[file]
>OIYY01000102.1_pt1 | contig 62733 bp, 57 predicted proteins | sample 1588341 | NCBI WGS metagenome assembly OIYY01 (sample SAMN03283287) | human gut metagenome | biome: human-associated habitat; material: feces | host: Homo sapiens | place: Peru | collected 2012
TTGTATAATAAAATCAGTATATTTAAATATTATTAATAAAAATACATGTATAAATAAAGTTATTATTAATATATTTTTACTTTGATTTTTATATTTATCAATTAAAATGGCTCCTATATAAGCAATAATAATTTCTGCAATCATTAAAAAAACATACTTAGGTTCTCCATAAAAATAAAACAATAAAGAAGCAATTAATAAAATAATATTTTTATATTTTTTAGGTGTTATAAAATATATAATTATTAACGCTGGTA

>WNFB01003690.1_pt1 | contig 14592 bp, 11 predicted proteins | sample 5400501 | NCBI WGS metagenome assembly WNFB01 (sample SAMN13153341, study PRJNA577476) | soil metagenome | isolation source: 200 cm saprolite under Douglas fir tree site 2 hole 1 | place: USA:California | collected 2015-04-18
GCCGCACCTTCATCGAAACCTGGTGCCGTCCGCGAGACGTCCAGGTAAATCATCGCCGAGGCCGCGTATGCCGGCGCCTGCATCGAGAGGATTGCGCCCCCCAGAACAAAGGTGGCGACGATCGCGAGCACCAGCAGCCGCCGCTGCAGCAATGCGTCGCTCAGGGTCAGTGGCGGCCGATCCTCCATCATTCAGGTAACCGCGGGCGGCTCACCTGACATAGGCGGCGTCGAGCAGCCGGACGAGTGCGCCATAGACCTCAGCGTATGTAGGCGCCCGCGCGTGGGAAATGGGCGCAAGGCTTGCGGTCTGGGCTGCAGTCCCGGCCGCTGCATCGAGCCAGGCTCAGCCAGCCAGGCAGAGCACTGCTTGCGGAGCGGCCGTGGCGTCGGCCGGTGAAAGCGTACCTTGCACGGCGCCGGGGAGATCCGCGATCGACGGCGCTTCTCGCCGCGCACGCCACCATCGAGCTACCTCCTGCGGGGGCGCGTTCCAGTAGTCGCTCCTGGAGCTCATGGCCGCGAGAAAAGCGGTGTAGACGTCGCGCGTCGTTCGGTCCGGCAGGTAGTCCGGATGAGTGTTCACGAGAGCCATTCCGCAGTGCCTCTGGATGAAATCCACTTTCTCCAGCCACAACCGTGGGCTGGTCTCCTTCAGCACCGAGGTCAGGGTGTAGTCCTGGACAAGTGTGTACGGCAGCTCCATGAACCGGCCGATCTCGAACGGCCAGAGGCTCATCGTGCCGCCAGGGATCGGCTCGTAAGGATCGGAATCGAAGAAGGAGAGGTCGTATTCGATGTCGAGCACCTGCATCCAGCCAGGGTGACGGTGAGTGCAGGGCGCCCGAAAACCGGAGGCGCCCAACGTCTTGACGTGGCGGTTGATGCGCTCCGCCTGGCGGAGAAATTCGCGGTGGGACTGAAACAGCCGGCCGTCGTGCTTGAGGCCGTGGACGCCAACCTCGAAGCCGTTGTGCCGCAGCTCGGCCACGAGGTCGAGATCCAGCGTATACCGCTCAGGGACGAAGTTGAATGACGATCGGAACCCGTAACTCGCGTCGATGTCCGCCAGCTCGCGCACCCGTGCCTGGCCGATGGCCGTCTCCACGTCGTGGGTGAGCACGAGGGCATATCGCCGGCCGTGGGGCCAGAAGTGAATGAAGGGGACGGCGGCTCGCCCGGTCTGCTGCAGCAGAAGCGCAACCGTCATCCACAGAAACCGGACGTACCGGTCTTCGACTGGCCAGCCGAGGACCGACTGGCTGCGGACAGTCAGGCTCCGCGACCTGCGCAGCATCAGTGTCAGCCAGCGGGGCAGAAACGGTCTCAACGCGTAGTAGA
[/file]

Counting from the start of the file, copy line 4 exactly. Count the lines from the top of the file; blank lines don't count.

GCCGCACCTTCATCGAAACCTGGTGCCGTCCGCGAGACGTCCAGGTAAATCATCGCCGAGGCCGCGTATGCCGGCGCCTGCATCGAGAGGATTGCGCCCCCCAGAACAAAGGTGGCGACGATCGCGAGCACCAGCAGCCGCCGCTGCAGCAATGCGTCGCTCAGGGTCAGTGGCGGCCGATCCTCCATCATTCAGGTAACCGCGGGCGGCTCACCTGACATAGGCGGCGTCGAGCAGCCGGACGAGTGCGCCATAGACCTCAGCGTATGTAGGCGCCCGCGCGTGGGAAATGGGCGCAAGGCTTGCGGTCTGGGCTGCAGTCCCGGCCGCTGCATCGAGCCAGGCTCAGCCAGCCAGGCAGAGCACTGCTTGCGGAGCGGCCGTGGCGTCGGCCGGTGAAAGCGTACCTTGCACGGCGCCGGGGAGATCCGCGATCGACGGCGCTTCTCGCCGCGCACGCCACCATCGAGCTACCTCCTGCGGGGGCGCGTTCCAGTAGTCGCTCCTGGAGCTCATGGCCGCGAGAAAAGCGGTGTAGACGTCGCGCGTCGTTCGGTCCGGCAGGTAGTCCGGATGAGTGTTCACGAGAGCCATTCCGCAGTGCCTCTGGATGAAATCCACTTTCTCCAGCCACAACCGTGGGCTGGTCTCCTTCAGCACCGAGGTCAGGGTGTAGTCCTGGACAAGTGTGTACGGCAGCTCCATGAACCGGCCGATCTCGAACGGCCAGAGGCTCATCGTGCCGCCAGGGATCGGCTCGTAAGGATCGGAATCGAAGAAGGAGAGGTCGTATTCGATGTCGAGCACCTGCATCCAGCCAGGGTGACGGTGAGTGCAGGGCGCCCGAAAACCGGAGGCGCCCAACGTCTTGACGTGGCGGTTGATGCGCTCCGCCTGGCGGAGAAATTCGCGGTGGGACTGAAACAGCCGGCCGTCGTGCTTGAGGCCGTGGACGCCAACCTCGAAGCCGTTGTGCCGCAGCTCGGCCACGAGGTCGAGATCCAGCGTATACCGCTCAGGGACGAAGTTGAATGACGATCGGAACCCGTAACTCGCGTCGATGTCCGCCAGCTCGCGCACCCGTGCCTGGCCGATGGCCGTCTCCACGTCGTGGGTGAGCACGAGGGCATATCGCCGGCCGTGGGGCCAGAAGTGAATGAAGGGGACGGCGGCTCGCCCGGTCTGCTGCAGCAGAAGCGCAACCGTCATCCACAGAAACCGGACGTACCGGTCTTCGACTGGCCAGCCGAGGACCGACTGGCTGCGGACAGTCAGGCTCCGCGACCTGCGCAGCATCAGTGTCAGCCAGCGGGGCAGAAACGGTCTCAACGCGTAGTAGA